Two weeks on a quasi-7000er
This seven-thousander has neither a summit, nor does it offer impressive views. It covers an area of only around 110 square meters – and is located on the grounds of the German Aerospace Center (DLR) in Cologne. A hypoxia chamber within DLR’s medical research lab “:envihab” – the name stands for environment and habitat – will be comfortably furnished in the coming months.
Four weeks in the chamber
In mid-May, Ralf Dujmovits, the only German mountaineer who has climbed all 14 eight-thousanders, and his partner, the Canadian climber Nancy Hansen, will move in there for four weeks. They are taking part in a highly interesting hypoxia study conducted by DLR in cooperation with the University of Texas. The assumption: Although extreme oxygen deficiency threatens life, there could also be a positive effect on the body.
Stronger heart through hypoxia?
US researchers from Texas found in two experiments with mice that heart muscle cells devided when the animals were exposed for two weeks to oxygen deficiency corresponding to conditions at 7,000 m. In mice which had previously been triggered myocardial infarctions, cardiac function improved after two weeks of hypoxia.
Now it is to be tested whether this effect also occurs in humans. For this purpose, Dujmovits and Hansen, both healthy, will spend two weeks in an oxygen-reduced environment comparable to 7,000 meters above sea level, as subjects of the pilot study. “We expect them as healthy, well-trained subjects to increase their cardiac output as well,” says DLR doctor Ulrich Limper during the first of several preliminary examinations in Cologne. For a further study, an experienced mountaineer is being sought as test person, who has already stayed at heights significantly higher than 7,000 meters and in addition has suffered a heart attack. He too is to spend two weeks in hypoxic conditions – of course only after he has completely recovered from the infarction.
Immediate termination possible
Ralf and Nancy first want to pre-acclimatize on the mountains in the Swiss canton of Valais and then go to the hypoxia chamber in Cologne in mid-May. In the first two weeks, the simulated altitude will be increased from 3,000 to 7,000 m by adding nitrogen and thus slowly lowering the oxygen concentration to eight percent (usually it is 21 percent). Over the last two weeks, Dujmovits and Hansen will have to hold out at the equivalent of an altitude of 7,000 m. Unlike in the mountains, however, the air pressure in the chamber remains constant, so that the experiment could be terminated immediately in case of complications.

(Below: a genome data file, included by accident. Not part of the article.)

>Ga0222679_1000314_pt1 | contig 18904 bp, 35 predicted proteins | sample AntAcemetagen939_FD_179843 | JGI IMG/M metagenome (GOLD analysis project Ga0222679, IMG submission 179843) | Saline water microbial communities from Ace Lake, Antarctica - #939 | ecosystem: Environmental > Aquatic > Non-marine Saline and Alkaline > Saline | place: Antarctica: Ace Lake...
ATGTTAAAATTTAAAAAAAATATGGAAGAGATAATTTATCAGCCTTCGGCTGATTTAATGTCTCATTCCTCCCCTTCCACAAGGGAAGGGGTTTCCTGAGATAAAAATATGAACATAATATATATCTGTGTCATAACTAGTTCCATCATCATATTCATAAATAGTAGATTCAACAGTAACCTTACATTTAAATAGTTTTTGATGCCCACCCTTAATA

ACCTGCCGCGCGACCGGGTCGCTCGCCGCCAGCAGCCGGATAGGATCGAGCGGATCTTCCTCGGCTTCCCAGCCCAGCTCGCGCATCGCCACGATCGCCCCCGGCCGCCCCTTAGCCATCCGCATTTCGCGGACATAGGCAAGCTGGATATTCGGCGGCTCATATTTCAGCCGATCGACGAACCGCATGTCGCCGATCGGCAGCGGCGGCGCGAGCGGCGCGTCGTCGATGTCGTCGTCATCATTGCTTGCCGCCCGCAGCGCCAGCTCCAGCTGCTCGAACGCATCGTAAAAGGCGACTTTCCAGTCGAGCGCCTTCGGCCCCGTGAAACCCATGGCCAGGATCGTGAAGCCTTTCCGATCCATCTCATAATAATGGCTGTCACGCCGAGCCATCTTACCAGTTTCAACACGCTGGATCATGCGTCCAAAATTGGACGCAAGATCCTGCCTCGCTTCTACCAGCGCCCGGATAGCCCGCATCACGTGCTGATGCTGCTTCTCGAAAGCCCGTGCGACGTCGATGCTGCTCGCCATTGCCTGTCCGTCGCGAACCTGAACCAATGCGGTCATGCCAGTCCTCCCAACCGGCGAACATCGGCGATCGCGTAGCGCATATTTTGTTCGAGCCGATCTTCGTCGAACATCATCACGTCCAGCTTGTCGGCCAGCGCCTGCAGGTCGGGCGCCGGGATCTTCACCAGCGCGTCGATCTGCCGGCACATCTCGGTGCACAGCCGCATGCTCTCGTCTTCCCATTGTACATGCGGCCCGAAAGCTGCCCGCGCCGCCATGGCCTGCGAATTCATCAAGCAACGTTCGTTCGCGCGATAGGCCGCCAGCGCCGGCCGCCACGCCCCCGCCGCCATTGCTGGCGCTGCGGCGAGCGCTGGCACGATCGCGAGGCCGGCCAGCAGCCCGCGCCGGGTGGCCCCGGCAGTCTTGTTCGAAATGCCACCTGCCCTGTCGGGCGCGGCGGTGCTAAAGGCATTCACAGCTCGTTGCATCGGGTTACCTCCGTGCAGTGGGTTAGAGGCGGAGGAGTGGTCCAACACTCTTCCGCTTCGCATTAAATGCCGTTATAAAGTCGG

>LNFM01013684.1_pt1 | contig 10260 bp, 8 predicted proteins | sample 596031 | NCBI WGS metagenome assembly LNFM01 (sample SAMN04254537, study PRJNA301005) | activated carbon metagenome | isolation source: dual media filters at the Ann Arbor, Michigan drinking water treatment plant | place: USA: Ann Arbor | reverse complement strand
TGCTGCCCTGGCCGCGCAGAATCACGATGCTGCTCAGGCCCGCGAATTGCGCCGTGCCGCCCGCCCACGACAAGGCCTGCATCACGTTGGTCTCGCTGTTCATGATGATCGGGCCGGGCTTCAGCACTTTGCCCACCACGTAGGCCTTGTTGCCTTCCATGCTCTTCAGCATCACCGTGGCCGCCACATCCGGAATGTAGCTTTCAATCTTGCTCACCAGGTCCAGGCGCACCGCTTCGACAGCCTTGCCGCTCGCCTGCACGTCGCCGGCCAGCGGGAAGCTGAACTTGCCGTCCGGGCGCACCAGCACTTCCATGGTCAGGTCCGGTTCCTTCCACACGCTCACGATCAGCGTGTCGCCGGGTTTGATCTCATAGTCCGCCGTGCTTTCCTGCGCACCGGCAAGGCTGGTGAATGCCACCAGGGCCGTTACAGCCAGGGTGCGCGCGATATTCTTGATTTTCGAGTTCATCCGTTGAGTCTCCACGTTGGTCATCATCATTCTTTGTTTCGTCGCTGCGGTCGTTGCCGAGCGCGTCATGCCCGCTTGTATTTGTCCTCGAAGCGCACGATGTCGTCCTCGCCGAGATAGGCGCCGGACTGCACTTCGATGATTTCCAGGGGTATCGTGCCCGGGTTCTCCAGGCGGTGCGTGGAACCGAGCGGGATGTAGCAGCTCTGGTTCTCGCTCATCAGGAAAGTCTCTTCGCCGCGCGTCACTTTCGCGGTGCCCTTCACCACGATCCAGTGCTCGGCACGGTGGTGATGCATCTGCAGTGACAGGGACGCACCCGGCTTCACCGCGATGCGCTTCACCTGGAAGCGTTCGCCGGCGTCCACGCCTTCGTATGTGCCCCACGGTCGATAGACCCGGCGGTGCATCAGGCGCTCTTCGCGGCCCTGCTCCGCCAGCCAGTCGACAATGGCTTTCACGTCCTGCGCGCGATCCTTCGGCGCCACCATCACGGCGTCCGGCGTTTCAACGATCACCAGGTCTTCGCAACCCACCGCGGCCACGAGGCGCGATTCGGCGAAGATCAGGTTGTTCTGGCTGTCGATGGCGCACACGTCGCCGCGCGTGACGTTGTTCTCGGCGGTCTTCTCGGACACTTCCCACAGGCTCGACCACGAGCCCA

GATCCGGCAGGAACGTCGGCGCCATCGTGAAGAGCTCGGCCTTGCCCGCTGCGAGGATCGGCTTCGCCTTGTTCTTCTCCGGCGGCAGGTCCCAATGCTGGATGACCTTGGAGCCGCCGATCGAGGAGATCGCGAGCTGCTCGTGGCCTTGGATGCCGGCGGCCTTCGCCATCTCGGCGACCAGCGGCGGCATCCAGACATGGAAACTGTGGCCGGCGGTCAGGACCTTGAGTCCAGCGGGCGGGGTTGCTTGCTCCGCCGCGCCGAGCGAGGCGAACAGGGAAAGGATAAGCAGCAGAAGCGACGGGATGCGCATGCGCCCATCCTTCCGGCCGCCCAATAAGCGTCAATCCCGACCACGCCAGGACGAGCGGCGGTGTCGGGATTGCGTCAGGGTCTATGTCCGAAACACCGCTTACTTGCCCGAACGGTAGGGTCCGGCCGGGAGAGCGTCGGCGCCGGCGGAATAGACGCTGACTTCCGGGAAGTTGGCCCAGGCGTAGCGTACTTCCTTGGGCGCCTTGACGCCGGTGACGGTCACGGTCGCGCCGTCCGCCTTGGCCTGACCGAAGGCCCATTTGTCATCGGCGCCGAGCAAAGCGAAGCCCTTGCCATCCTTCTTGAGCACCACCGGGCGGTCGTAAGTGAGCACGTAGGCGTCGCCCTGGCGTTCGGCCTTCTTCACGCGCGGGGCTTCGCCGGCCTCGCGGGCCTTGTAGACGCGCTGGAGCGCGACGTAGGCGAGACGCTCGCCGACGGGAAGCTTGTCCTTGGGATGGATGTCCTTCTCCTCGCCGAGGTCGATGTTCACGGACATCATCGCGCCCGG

He has done a lot of research and reading on the findings on long-time stay in high altitude, says Ralf Dujmovits: “In addition, my own experience of many nights in series above 7,000 m have led me to believe that the risk is within manageable limits. And if there are any problems, we can at any time press the red button and stop the study.” Nancy Hansen admits she has a queasy feeling. “Of course I am nervous about the risk! It’s completely crazy to live at the equivalent of 7,000 m for two weeks,” says the 49-year-old. “On the other hand, we can leave the study at any point if we feel too unwell. The bigger question for me is whether there will be long-term negative effects.“
Heart attacks in the family
Dujmovits had started studying medicine as a young man before fully dedicating himself to the mountains. The interest especially in high altitude medicine has remained, says the most successful German high altitude climber. “Being able to contribute to new findings in the field of myocardial infarction research is fascinating as well as exciting. Moreover, I have the opportunity to learn more about my body and its reaction to hypoxia.” Nancy Hansen agrees, adding family reasons for participating in the study: “My father had a massive heart attack 14 years ago. My uncle died of a heart attack. My young nephew has had two, 16-hour open heart surgeries. The topic is really important to me.”
Interesting for earth and space
This also applies to the DLR. “We are not just learning about the limits of the body of highly trained and specialized people who are comparable with pilots or astronauts and can serve as a study model for them, in our case Nancy and Ralf,” says Ulrich Limper, “but we also have the opportunity to improve the treatment of an acute heart disease, what would especially help the patients on earth.”
Date23. January 2018 | 16:02
TagsDLR, Hypoxia, Myocardial infarction, Myocardial regeneration, Nancy Hansen, Ralf Dujmovits, Ulrich Limper, University of Texas